If Cheryl’s hospital has a CTR, that person will thoroughly review the data before entering it into the hospital’s cancer registry and code it according to national standards. If Cheryl’s hospital does not have a CTR, the LTR will assign one to abstract and code the data from Cheryl’s medical records.

Data Collection 

The LTR collects data from any place a cancer patient might have been diagnosed or treated, a list which currently stands at more than 500 facilities, including out-of-state facilities.

For example:

– If Cheryl was diagnosed at one hospital and referred to another hospital, or a non-hospital facility for treatment, her medical records at both places would be abstracted, coded into an electronic file and submitted to the LTR.

– If Cheryl was referred to a freestanding radiation center to get radiation therapy and then to an oncology office for chemotherapy and hormonal therapy, that information would be included.

– If Cheryl went to a healthcare facility in another area of Louisiana, the LTR’s regional staff would obtain the information from that facility.

– And if Cheryl got a consultation at an out-of-state hospital, such as M.D. Anderson, the LTR will get the data from the Texas Cancer Registry through an interstate data exchange. The LTR has data exchange agreements with population-based cancer registries in 43 states and 4 US territories, which send information on Louisiana cancer patients to the LTR twice a year.

Data Verification and Consolidation

After the LTR obtains data from all the healthcare facilities involved with Cheryl’s case, its staff verifies the coded data with notes, in all the source records, and then puts the information into one single, consolidated record. That record then undergoes additional strict quality control measures to make sure the data are as correct as possible. Data must meet national standards for submission to the Centers for Disease Control and Prevention (CDC) National Program of Cancer Registries (NPCR) and to the National Cancer Institute (NCI) Surveillance, Epidemiology and End Results (SEER) program. De-identified data are submitted twice a year and, in Louisiana, that amounts to more than 28,000 cases a year.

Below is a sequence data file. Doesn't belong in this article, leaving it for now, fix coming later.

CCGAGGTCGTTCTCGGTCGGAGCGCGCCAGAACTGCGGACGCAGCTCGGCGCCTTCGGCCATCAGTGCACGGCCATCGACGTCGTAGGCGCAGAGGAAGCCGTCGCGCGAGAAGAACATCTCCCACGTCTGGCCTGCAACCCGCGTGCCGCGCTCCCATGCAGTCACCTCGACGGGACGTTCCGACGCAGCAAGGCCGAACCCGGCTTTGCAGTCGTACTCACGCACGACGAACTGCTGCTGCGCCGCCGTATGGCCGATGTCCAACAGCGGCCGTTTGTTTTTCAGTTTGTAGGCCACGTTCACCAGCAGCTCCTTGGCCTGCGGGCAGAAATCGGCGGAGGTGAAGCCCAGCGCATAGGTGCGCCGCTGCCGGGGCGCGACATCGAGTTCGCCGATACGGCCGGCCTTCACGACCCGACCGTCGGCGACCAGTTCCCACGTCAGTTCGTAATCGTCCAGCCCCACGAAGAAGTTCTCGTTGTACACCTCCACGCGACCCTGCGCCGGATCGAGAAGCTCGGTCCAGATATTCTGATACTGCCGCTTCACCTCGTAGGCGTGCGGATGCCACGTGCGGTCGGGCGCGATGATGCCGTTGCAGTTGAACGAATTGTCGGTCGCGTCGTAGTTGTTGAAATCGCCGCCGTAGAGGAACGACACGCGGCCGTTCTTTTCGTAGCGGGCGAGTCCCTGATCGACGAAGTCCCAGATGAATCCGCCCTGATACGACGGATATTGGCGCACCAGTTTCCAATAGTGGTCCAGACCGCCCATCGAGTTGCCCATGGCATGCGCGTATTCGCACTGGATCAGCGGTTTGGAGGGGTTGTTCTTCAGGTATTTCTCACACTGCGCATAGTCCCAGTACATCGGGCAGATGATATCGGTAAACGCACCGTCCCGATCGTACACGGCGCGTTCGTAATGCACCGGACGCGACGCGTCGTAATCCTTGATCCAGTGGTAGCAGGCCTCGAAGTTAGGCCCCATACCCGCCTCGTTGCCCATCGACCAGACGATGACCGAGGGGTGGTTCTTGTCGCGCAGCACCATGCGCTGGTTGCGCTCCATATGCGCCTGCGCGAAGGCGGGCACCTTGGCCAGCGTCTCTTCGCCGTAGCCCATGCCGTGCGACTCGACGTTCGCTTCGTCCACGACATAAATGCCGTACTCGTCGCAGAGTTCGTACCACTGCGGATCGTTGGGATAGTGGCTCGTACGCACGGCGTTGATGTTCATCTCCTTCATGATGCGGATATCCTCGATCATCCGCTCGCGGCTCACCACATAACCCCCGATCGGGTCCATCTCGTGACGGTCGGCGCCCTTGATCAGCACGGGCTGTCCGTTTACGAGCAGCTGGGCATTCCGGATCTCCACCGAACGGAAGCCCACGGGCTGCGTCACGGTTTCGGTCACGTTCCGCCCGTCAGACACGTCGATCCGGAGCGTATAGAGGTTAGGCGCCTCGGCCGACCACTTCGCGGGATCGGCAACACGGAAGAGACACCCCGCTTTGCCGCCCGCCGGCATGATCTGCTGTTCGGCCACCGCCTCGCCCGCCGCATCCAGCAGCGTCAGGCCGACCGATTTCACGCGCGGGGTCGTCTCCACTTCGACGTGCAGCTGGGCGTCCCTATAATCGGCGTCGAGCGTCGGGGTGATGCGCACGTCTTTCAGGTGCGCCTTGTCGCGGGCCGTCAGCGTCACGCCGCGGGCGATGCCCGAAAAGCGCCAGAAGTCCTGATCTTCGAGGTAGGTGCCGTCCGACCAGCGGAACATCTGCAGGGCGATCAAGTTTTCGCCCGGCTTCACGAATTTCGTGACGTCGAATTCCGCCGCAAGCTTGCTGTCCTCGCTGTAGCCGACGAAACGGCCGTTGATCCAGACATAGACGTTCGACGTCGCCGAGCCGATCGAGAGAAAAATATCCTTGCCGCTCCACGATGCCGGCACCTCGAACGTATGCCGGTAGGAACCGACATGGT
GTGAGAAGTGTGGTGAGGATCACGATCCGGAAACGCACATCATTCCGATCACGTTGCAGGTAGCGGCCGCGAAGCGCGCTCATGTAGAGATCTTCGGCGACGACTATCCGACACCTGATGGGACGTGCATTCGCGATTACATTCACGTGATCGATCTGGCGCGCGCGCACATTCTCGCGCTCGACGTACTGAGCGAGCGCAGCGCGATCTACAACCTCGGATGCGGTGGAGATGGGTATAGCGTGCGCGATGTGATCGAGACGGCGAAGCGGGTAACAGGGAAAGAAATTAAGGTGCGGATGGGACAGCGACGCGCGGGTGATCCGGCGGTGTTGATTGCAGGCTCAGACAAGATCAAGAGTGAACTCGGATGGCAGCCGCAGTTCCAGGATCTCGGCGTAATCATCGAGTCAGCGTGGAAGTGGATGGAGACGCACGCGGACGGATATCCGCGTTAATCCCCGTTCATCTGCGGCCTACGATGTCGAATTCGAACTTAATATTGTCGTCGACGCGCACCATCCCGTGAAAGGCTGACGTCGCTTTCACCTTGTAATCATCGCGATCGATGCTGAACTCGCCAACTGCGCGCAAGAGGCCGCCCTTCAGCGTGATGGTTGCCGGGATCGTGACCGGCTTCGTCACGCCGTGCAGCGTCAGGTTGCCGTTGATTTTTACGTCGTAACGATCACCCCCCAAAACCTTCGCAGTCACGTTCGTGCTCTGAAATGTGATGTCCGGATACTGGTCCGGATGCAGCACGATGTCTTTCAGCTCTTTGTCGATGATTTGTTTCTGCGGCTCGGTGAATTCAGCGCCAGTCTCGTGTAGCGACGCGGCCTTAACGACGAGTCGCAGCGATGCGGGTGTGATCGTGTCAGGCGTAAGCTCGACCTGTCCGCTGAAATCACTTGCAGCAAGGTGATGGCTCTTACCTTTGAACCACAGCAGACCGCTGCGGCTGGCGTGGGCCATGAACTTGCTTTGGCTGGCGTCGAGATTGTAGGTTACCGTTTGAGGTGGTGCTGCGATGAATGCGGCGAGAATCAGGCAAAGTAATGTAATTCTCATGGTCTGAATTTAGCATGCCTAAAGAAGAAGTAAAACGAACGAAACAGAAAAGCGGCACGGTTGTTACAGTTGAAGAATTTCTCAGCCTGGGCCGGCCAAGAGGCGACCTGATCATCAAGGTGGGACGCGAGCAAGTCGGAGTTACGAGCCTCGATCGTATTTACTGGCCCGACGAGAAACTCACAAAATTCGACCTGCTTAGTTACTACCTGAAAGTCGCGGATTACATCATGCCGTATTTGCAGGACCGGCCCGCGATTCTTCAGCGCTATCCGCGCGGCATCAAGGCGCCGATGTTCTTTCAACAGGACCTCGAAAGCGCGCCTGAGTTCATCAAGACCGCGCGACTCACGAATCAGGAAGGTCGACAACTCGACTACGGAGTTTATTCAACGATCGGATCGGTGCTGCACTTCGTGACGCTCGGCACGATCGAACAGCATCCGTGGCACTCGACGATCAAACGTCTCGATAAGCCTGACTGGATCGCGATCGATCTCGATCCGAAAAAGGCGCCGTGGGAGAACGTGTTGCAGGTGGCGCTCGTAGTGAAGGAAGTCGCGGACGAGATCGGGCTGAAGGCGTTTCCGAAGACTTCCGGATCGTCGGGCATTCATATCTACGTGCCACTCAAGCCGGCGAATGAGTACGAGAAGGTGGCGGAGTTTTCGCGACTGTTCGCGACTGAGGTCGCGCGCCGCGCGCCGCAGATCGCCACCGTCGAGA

Privacy

All cancer case data, including Cheryl’s, is de-identified before submission, meaning a patient’s name, street address, Social Security number and other personal information is removed. Identifying information in the file at LTR is kept to ensure that all the medical records are being collected for the same person and that a cancer case is not counted more than once. Identifying information is not needed by the national programs, who are measuring state cancer rates, trends and issues in order to determine cancer funding, policies and more. They do not track individual cases.

Anyone who shares a patient’s information with someone who is not allowed to see it, is committing a Health Insurance Portability and Accountability Act (HIPAA) violation and can be punished both criminally and civilly.

The End Result

The final NPCR and SEER report is called “United States Cancer Statistics: Incidence and Mortality Web-based Report (USCS).” The interactive visualization of this data can be accessed here. LTR publishes the combined cancer data in an annual cancer report that can be found here. This information is available to everyone, including patients, the general public, legislators, health experts, researchers and all those working to fight cancer in Louisiana.